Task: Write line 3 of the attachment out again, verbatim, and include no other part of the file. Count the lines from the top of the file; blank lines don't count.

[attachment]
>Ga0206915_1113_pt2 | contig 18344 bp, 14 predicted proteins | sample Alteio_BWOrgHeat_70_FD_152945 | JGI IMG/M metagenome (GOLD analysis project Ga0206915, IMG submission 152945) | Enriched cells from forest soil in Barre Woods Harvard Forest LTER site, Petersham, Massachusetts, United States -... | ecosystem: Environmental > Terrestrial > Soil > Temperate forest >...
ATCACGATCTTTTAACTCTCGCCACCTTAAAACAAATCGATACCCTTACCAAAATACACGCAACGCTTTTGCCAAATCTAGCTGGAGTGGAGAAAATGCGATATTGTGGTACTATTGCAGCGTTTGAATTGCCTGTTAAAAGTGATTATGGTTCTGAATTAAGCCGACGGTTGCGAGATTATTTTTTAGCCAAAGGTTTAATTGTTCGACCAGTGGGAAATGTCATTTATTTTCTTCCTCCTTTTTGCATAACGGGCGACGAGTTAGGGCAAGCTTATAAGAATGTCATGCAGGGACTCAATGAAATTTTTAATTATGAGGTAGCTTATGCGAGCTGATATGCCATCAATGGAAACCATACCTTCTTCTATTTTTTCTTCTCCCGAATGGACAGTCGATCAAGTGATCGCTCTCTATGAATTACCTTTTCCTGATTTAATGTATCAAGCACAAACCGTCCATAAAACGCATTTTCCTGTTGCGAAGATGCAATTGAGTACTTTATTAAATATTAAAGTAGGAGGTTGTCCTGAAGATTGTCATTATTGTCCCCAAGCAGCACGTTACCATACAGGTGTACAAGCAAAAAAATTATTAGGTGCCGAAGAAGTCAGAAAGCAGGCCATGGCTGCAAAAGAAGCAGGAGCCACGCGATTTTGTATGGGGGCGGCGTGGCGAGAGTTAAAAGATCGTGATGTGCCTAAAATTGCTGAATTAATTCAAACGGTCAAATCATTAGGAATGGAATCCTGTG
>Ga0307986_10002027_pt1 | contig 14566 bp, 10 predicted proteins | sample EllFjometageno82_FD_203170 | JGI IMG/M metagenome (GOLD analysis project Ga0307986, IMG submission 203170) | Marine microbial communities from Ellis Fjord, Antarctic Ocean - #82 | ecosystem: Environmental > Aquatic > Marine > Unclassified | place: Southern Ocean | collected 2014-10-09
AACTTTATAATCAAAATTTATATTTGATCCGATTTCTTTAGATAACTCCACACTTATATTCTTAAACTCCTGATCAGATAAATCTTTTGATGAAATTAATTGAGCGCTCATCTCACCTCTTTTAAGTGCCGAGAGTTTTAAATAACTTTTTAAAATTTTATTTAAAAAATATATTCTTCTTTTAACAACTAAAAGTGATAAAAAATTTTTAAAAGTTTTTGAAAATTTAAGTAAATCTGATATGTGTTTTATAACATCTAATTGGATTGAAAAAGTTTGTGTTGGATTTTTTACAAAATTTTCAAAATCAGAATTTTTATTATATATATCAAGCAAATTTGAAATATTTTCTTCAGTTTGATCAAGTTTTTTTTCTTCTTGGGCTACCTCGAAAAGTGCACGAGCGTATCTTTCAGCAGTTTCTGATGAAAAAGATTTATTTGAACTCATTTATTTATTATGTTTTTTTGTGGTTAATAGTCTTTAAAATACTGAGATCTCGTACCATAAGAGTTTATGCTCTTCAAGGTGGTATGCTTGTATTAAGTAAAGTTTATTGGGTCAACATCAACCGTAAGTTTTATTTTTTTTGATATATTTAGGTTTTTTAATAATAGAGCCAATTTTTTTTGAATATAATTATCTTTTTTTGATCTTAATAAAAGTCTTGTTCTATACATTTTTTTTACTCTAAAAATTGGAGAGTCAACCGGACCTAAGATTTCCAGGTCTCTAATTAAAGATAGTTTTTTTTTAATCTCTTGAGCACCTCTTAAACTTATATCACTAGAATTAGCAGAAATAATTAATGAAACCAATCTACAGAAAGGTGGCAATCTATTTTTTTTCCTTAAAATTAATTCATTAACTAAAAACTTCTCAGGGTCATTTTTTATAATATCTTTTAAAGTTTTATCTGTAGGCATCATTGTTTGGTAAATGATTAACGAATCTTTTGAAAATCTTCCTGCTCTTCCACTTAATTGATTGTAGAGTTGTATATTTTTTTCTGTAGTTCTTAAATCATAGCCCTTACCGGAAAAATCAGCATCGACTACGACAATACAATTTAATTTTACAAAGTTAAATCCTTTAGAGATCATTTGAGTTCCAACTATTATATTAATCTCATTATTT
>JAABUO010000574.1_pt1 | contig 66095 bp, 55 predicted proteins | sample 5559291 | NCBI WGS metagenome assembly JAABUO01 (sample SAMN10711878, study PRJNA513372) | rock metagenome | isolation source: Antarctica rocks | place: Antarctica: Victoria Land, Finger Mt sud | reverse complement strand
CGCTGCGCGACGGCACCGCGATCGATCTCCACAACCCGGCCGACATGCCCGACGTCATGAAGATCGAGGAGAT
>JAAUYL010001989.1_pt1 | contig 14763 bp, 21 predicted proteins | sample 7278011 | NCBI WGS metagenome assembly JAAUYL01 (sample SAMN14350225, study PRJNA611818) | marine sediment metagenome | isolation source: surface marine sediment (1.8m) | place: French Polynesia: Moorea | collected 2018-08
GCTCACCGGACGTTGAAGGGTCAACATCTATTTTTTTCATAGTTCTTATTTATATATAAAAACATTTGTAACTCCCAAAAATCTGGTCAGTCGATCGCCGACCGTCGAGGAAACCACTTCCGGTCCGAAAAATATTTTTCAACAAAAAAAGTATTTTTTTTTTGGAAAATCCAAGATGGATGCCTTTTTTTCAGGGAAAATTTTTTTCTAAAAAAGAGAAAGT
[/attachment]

>Ga0307986_10002027_pt1 | contig 14566 bp, 10 predicted proteins | sample EllFjometageno82_FD_203170 | JGI IMG/M metagenome (GOLD analysis project Ga0307986, IMG submission 203170) | Marine microbial communities from Ellis Fjord, Antarctic Ocean - #82 | ecosystem: Environmental > Aquatic > Marine > Unclassified | place: Southern Ocean | collected 2014-10-09